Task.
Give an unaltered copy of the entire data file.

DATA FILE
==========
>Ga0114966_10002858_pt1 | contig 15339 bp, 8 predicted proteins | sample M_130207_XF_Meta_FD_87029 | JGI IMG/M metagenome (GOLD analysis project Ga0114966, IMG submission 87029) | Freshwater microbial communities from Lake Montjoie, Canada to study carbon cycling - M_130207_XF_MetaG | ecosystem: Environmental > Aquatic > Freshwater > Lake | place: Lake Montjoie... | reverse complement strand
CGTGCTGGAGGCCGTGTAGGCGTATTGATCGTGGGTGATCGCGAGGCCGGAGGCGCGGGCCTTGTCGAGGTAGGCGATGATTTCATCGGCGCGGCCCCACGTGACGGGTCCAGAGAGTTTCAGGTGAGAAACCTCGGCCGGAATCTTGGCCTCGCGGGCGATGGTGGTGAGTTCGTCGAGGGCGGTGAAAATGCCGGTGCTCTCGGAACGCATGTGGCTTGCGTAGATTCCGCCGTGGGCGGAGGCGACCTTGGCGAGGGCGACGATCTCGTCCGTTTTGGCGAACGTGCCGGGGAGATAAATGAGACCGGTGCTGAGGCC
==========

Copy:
>Ga0114966_10002858_pt1 | contig 15339 bp, 8 predicted proteins | sample M_130207_XF_Meta_FD_87029 | JGI IMG/M metagenome (GOLD analysis project Ga0114966, IMG submission 87029) | Freshwater microbial communities from Lake Montjoie, Canada to study carbon cycling - M_130207_XF_MetaG | ecosystem: Environmental > Aquatic > Freshwater > Lake | place: Lake Montjoie... | reverse complement strand
CGTGCTGGAGGCCGTGTAGGCGTATTGATCGTGGGTGATCGCGAGGCCGGAGGCGCGGGCCTTGTCGAGGTAGGCGATGATTTCATCGGCGCGGCCCCACGTGACGGGTCCAGAGAGTTTCAGGTGAGAAACCTCGGCCGGAATCTTGGCCTCGCGGGCGATGGTGGTGAGTTCGTCGAGGGCGGTGAAAATGCCGGTGCTCTCGGAACGCATGTGGCTTGCGTAGATTCCGCCGTGGGCGGAGGCGACCTTGGCGAGGGCGACGATCTCGTCCGTTTTGGCGAACGTGCCGGGGAGATAAATGAGACCGGTGCTGAGGCC